As for the alleged facts of the accident, Massachusetts State Police (MSP) said the defendant was driving a Ford Explorer at around 4:30 p.m. when the incident occurred.  He was allegedly driving when the lost control of the vehicle and crashed into the victim.  Witnesses say he was traveling at around 60 miles per hour, and the area in which he was traveling had a posted speed limit of 30 miles per hour.

At this point, witnesses say the defendant lost control and crashed into a parked car.   This caused the axle to crack on his Explorer, and this, in turn, caused the wheel connected to that broken axle to fall off.  Once the wheel fell off, he allegedly lost complete control of his vehicle, and he crashed into another vehicle.  After that, he spun out and crashed into the 12-year-old girl who was severely injured in the alleged South Boston drunk driving car accident.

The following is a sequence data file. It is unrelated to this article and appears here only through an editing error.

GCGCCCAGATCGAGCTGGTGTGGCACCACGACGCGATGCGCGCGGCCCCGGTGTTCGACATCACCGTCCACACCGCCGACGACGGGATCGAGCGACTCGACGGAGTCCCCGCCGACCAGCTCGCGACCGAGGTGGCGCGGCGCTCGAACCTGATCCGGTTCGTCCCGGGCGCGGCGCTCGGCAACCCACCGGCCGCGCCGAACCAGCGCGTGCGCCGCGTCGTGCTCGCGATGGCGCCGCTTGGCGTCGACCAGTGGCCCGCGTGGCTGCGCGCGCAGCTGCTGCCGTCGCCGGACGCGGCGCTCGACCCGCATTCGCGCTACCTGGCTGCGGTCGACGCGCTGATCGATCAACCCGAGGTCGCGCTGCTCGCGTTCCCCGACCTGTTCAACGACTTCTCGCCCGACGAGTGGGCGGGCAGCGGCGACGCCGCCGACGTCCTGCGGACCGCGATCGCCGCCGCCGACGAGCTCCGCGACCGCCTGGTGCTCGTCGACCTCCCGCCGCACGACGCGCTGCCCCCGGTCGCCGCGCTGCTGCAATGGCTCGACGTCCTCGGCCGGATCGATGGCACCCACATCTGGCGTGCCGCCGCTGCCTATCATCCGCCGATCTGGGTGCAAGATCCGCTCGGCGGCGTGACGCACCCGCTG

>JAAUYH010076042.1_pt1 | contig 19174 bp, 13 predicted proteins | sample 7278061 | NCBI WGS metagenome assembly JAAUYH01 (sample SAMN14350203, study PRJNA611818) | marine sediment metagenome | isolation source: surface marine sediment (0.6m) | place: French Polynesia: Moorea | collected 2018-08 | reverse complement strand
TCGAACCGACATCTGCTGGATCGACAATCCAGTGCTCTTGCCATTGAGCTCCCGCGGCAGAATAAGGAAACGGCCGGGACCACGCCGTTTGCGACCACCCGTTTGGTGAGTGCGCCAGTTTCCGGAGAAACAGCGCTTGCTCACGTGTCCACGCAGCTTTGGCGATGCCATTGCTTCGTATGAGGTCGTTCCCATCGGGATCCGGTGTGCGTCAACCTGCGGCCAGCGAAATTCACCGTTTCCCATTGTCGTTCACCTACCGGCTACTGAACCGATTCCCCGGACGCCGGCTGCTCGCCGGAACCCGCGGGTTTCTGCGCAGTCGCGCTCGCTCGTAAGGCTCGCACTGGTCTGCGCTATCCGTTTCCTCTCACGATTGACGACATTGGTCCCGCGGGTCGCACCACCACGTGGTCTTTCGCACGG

Defendant then allegedly tried to flee from the scene, and this became a hit-and-run Boston  drunk driving accident. He then crashed into yet another vehicle.  This third vehicle into which he crashed was reportedly half a football field in distance away from the initial crash scene.  He then traveled an additional 500 yards before he eventually stopped his vehicle, authorities said.

When troopers approached his vehicle, they smelled what they described as an overwhelming odor of alcohol. He then allegedly told them that he had a couple of beers at lunch.  This is actually one issue that comes up in both OUI defense cases and Boston drunk driving accident cases.